John Rennie

Adjunct Faculty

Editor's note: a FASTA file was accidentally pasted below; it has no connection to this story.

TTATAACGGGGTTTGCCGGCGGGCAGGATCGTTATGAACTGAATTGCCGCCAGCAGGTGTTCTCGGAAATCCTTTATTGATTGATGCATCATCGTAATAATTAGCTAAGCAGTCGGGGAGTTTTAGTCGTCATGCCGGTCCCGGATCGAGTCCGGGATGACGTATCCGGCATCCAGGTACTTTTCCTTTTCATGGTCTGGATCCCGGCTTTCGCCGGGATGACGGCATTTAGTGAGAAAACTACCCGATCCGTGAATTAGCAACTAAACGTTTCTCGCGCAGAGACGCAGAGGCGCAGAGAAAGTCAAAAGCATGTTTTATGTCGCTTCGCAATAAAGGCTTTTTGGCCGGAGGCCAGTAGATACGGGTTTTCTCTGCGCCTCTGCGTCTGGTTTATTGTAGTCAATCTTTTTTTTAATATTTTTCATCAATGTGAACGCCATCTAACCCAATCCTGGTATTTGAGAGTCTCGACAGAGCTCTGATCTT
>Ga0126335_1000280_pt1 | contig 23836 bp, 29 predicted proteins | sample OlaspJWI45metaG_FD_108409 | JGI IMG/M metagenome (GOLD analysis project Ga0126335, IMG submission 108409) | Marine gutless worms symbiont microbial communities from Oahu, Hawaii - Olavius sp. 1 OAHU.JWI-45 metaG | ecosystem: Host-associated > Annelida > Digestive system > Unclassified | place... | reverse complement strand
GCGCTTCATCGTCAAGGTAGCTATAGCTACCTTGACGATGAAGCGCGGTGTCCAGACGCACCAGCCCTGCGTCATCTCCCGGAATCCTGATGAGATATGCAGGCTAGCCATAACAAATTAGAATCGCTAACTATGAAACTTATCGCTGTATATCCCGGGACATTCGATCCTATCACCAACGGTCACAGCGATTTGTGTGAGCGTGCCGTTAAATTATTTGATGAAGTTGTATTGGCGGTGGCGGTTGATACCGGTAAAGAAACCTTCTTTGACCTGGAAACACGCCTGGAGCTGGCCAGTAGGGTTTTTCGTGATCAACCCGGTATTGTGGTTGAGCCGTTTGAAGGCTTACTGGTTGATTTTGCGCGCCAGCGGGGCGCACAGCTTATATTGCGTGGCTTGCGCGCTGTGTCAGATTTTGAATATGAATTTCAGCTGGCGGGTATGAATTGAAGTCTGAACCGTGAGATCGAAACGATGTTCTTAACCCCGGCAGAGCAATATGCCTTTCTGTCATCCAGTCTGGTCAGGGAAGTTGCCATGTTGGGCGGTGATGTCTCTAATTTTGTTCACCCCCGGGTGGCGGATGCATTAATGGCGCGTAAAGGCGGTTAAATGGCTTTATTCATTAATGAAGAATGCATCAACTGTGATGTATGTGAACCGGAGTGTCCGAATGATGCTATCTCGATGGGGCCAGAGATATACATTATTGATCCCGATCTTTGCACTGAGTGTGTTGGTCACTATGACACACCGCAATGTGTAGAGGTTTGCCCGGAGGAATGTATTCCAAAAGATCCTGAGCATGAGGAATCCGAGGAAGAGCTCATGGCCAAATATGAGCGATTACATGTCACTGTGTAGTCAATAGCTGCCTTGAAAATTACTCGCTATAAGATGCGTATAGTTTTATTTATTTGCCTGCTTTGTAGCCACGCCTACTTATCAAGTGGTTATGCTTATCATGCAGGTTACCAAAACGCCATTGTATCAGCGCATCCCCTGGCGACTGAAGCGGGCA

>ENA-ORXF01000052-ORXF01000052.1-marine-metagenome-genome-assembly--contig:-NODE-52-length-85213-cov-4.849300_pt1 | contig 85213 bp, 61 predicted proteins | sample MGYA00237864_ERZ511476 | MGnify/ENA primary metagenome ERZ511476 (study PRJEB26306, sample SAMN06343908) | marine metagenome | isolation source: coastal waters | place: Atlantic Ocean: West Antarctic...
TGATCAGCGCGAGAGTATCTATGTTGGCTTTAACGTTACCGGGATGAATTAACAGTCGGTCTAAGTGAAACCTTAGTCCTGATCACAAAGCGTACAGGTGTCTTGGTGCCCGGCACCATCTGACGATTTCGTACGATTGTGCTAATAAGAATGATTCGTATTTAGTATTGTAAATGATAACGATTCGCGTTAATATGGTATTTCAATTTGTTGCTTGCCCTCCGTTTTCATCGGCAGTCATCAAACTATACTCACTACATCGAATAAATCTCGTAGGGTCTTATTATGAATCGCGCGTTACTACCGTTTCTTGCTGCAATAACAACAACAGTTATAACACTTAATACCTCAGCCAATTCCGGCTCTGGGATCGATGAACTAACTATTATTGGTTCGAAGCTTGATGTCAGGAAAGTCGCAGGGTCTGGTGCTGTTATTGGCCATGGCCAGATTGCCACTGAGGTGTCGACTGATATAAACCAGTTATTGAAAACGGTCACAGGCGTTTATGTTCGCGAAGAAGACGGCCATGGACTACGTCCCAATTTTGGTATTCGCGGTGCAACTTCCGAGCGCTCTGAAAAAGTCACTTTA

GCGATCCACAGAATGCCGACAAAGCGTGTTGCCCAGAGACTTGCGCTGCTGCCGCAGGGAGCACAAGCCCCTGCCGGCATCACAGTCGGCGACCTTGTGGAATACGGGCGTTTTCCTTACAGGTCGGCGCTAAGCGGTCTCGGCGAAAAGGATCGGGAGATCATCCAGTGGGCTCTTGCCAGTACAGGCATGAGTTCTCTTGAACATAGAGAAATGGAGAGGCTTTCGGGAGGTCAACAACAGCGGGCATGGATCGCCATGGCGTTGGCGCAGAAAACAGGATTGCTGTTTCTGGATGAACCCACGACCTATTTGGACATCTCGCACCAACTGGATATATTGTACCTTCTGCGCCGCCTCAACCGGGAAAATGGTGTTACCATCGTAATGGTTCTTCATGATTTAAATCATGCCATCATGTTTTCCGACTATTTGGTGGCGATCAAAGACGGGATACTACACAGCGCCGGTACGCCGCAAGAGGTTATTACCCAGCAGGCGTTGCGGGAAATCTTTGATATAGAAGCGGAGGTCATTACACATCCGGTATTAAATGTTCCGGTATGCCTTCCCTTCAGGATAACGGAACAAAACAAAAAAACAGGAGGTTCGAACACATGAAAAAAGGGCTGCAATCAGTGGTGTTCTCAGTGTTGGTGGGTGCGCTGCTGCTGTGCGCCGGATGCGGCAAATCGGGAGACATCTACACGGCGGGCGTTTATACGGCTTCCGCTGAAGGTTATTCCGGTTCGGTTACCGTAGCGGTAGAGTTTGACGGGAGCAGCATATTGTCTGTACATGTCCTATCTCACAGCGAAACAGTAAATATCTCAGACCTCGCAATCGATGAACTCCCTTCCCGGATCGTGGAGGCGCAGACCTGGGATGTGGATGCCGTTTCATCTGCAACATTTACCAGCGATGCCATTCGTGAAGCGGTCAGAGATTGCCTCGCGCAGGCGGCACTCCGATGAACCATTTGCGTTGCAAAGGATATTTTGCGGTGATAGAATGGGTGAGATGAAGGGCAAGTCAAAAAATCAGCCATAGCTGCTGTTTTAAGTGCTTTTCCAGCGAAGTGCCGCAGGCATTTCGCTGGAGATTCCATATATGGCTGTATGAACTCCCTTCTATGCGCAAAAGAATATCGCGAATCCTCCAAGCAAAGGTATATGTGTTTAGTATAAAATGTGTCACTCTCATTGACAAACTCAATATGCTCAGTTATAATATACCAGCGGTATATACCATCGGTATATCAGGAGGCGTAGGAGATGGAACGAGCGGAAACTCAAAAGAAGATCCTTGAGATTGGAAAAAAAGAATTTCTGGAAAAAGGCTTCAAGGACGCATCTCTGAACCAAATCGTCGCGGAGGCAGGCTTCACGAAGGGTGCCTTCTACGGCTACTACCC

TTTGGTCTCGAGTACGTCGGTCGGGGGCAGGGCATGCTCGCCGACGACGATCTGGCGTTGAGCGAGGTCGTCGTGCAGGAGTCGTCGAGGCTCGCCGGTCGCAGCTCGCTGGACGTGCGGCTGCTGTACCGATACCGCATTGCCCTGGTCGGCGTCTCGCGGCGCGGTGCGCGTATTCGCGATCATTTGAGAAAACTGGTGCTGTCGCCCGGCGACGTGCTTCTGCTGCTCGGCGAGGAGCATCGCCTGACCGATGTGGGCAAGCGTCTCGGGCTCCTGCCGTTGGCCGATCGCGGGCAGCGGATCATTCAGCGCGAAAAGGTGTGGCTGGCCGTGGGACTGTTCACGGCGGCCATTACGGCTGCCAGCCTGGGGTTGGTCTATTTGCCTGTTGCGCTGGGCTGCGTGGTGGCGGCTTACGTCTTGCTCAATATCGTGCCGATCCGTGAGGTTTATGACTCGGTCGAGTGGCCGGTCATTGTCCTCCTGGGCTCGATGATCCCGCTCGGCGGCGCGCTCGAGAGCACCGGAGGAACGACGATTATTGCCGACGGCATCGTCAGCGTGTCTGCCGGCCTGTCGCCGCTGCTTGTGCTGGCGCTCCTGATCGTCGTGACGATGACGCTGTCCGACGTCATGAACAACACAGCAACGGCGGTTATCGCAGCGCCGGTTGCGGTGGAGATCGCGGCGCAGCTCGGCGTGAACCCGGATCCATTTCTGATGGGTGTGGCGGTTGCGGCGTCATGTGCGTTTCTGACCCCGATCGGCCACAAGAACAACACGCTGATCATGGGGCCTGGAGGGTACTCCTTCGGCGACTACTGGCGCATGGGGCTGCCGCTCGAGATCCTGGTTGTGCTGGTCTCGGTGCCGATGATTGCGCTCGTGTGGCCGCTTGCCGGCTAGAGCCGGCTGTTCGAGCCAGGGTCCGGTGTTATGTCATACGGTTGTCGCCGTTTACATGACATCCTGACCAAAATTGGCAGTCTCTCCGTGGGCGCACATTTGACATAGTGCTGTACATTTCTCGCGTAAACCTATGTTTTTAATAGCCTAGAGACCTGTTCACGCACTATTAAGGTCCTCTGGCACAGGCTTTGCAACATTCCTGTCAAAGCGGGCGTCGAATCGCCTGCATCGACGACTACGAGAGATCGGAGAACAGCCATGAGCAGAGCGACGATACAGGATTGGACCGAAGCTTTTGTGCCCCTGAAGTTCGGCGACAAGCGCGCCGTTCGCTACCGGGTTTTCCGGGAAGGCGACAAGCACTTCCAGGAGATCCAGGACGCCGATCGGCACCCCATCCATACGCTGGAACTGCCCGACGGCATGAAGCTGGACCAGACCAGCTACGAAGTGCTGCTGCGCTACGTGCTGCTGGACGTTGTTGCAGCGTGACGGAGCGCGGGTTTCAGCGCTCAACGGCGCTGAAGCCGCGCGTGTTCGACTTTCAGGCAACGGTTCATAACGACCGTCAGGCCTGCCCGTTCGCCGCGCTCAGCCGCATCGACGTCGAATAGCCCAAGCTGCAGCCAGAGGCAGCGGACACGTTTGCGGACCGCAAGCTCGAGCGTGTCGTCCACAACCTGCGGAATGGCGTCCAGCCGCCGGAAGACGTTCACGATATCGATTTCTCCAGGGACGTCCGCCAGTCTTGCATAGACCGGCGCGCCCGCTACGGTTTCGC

John Rennie teaches Science Writing in the Science, Health and Environmental Reporting Program. Currently a deputy editor of Quanta Magazine, he served as editor in chief of Scientific American for almost 15 years and has been a member of its Board of Editors since 1989. In recent years, Rennie has also served as editorial director of McGraw-Hill Education’s online science reference AccessScience and has hosted the television series Hacking the Planet on The Weather Channel. He has also blogged at The Gleaming Retort for PLOS blogs and lectured widely about science topics, especially the life sciences, technology and ethical and cultural challenges of new discoveries. During his tenure at Scientific American, Rennie oversaw the modernization and expansion of that venerable magazine franchise to include new titles such as Scientific American Mind and assorted digital media. He edited the National Magazine Award-winning single-topic issues “What You Need to Know about Cancer” (Sept. 1996) and “A Matter of Time” (Sept. 2002). The Potomac Institute for Policy Studies honored him with its 2003 Navigator Award for distinguished service in support of national science and technology policy. He was also a recipient of the 2000 Sagan Award for Public Understanding of Science from the Council of Scientific Society Presidents. Rennie received his bachelor of science degree from Yale University in 1981, after which he worked for several years in a laboratory at Harvard Medical School before embarking on his career as a science writer. His writing has appeared in The Economist, The New York Times and other publications. In addition to The Weather Channel, his numerous television and radio appearances include PBS Newshour with Jim Lehrer, ABC News Overnight, CBS Early Show, History Channel’s Clash of the Cavemen, Discovery Channel’s Apocalypse How and NPR’s Science Friday. As a frequent public speaker, Rennie has appeared before audiences as diverse as those at the Massachusetts Institute of Technology and the University of Tennessee School of Journalism; he has also been featured twice at the World Life Sciences Forum, the BIO International Conference and many other meetings.